Business profile

Arts Collective Shines with Retro Flair

One hotelier beat the pandemic by turning his empty guesthouse into a funky arthouse
Pteas Chas. Picture: Sam
Pteas Chas. Picture: Sam

The 1950s shophouse near Old Market would have made the perfect boutique hotel. The five-story walkup — with old-school ceramic tiles, an atrium stairwell and rooftop river views — had tons of throwback charm and 60s-era style.

Covid-19 and the lockdowns dashed it all.

Hem Chan Sopheak. Picture: Meas Molika
Hem Chan Sopheak. Picture: Meas Molika

“I put a ton of work and money into the building, and we were ready for tourists,” said Hem Chan Sopheak, the hotel’s owner. “Then the coronavirus started spreading and they closed the borders. That was the toughest time of my life.”

The hotel never received a single visitor.

Hem Chan Sopheak was not alone. The pandemic upended life for thousands of tourism-related businesses. An unknown number closed for good. Around 6 million people lost jobs.

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With bills piling high and rooms vacant, Hem Chan Sopheak reached out to artist friends with the idea of turning his empty hotel into a local arts collective. He called it Pteas Chas, or old house.

"We wanted businesses to focus on retailing differently, on adding value to our community,” he said. “The cafe will be open for food and beverages, and we have an art gallery on the third floor. When the public comes to drink coffee or view the art, they will see all the businesses in the building, which all sell locally made products.”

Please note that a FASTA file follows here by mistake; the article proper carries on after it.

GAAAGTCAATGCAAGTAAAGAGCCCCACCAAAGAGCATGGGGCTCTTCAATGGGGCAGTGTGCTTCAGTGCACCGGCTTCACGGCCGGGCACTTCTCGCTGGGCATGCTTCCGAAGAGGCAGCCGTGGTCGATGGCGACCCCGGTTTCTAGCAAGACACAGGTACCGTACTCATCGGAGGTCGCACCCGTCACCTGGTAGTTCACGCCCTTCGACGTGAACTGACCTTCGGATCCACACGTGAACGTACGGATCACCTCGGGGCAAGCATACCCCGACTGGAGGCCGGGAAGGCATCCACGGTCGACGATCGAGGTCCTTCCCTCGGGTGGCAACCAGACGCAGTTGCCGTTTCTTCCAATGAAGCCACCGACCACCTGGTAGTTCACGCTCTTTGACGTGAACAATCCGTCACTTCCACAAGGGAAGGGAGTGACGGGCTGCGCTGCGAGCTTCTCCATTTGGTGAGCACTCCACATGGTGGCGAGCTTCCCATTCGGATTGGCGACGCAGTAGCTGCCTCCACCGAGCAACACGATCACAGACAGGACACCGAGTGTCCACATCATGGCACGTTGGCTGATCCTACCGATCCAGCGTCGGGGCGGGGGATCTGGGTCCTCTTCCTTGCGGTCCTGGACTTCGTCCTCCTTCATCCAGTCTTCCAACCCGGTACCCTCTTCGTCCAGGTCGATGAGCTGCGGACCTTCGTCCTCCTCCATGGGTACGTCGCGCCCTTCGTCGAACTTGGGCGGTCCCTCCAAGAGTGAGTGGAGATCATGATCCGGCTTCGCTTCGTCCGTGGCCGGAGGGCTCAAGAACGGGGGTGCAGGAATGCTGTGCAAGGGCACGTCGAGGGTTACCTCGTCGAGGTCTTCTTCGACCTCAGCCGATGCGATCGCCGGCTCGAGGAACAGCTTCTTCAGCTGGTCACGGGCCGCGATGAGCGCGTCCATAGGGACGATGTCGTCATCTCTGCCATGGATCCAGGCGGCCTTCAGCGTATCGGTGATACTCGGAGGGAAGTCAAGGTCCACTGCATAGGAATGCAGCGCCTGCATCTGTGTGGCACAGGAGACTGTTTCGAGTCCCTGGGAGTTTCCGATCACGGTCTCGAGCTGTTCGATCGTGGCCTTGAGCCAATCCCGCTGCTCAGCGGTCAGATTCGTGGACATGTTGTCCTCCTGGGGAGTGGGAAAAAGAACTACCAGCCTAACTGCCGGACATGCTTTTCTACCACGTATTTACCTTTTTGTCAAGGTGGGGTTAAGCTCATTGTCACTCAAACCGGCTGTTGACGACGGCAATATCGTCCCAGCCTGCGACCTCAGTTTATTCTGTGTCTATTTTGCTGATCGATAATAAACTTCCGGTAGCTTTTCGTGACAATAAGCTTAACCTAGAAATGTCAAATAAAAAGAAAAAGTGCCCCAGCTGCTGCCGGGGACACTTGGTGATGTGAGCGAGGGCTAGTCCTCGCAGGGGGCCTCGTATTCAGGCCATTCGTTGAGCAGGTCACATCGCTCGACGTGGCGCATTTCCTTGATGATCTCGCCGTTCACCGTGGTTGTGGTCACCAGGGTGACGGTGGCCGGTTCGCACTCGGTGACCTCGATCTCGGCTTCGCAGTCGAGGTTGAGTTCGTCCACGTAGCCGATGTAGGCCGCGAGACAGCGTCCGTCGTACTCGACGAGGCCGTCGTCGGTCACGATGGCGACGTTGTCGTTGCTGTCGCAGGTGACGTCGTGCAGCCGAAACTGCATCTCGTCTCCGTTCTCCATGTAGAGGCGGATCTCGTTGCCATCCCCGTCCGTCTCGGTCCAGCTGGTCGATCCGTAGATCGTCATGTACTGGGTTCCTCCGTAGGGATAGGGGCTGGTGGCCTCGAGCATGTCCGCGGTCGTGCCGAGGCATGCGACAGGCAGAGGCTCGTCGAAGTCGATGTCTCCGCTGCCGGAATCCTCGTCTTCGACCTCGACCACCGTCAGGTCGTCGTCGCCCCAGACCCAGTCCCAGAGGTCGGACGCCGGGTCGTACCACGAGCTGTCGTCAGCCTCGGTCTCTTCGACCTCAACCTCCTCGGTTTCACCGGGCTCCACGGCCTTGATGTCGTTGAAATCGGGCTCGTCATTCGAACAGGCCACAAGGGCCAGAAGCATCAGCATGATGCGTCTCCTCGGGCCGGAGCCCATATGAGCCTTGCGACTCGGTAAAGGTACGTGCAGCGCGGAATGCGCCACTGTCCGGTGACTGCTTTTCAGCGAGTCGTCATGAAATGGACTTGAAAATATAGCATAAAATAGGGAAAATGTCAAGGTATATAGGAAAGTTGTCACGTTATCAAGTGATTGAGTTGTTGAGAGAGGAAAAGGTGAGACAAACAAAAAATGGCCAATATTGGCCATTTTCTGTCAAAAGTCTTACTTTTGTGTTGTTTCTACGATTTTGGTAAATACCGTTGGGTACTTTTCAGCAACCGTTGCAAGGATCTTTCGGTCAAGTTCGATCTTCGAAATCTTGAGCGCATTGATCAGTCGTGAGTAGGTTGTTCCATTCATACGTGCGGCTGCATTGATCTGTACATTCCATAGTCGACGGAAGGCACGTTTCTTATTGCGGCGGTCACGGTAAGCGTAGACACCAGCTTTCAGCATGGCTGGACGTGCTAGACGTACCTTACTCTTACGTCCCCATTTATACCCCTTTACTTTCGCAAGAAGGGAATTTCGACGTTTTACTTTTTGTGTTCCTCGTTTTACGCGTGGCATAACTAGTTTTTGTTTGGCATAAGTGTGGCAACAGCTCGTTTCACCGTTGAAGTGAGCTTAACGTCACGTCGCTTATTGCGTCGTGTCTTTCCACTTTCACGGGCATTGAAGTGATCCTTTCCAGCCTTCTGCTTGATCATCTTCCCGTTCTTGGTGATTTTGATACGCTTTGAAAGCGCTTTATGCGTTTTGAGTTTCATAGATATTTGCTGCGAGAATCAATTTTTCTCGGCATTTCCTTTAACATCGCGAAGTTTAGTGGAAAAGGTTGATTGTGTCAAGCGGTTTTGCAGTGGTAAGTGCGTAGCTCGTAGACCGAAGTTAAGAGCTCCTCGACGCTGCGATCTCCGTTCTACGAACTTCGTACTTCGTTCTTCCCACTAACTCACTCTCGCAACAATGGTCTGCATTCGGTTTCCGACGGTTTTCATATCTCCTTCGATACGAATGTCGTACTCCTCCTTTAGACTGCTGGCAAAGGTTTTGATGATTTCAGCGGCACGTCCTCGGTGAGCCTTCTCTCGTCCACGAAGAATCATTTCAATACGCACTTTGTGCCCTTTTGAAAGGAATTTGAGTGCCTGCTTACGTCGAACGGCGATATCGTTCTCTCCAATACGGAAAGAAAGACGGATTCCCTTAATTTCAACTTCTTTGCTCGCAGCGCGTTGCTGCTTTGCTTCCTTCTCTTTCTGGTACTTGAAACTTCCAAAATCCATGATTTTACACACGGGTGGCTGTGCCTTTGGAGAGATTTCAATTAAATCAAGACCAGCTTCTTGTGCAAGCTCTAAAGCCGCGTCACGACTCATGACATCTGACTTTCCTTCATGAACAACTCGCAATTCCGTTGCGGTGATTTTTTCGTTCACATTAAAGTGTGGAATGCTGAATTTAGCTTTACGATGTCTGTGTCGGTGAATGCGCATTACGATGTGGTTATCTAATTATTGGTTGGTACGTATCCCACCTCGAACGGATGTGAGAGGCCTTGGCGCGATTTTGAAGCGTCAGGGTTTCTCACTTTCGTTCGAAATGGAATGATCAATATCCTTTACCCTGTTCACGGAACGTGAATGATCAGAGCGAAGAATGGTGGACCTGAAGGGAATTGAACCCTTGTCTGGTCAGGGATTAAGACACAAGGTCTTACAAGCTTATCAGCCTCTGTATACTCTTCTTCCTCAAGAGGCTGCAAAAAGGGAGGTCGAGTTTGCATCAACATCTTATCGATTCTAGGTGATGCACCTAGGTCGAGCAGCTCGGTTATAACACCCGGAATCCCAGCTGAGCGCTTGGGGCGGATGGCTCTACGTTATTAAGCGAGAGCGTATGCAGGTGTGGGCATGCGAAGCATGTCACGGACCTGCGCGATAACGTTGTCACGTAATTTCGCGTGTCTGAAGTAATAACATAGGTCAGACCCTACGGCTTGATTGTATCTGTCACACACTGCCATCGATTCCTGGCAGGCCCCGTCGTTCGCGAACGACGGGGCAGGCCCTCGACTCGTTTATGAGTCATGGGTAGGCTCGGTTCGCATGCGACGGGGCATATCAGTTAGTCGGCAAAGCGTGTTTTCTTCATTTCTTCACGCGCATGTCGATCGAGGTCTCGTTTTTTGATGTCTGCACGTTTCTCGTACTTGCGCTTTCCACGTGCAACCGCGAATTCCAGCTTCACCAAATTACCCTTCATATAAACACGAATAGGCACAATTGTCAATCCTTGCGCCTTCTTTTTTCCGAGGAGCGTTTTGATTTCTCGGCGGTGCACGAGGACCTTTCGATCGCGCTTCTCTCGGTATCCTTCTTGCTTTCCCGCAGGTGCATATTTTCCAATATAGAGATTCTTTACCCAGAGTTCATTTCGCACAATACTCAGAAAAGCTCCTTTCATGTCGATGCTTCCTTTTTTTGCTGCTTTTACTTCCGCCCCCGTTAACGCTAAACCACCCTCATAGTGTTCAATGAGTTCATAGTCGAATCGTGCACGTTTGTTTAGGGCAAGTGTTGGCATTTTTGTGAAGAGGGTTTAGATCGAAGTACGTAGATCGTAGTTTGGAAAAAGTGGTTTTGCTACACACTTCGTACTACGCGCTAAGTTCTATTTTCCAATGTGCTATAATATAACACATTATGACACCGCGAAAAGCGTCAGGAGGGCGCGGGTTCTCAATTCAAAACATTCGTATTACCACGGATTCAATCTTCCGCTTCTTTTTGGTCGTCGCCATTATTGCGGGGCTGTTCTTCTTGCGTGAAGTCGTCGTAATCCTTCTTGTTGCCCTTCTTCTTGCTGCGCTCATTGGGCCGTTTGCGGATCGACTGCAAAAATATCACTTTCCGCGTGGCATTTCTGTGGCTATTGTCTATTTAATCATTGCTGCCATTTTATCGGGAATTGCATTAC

For now Pteas Chas is home to a plant store, a clothes shop, an art studio and a gallery, with more additions on the way.

Inside Pteas Chas. Picture: Sam
Inside Pteas Chas. Picture: Sam

Saron Chhem has a shop on the first floor where she makes clothing and hand-printed textiles. She used to sell only online, and the new space has given her a sense of permanency. Customers drop by to browse and sales are picking up.

''All of the businesses here draw similar kinds of customers,'' she said. ''Those who come to buy plants or swimming suits sometimes become my customers too.''

Lynne Hommeyer runs an art studio and gallery on the third floor. She said the sense of community in the building persuaded her to take up residence.

Inside Pteas Chas. Picture: Sam
Inside Pteas Chas. Picture: Sam

''It's wonderful that people from Cambodia, France, the USA and other countries are here together,” she said. “We are collaborating on our individual arts and entrepreneurial ideals.''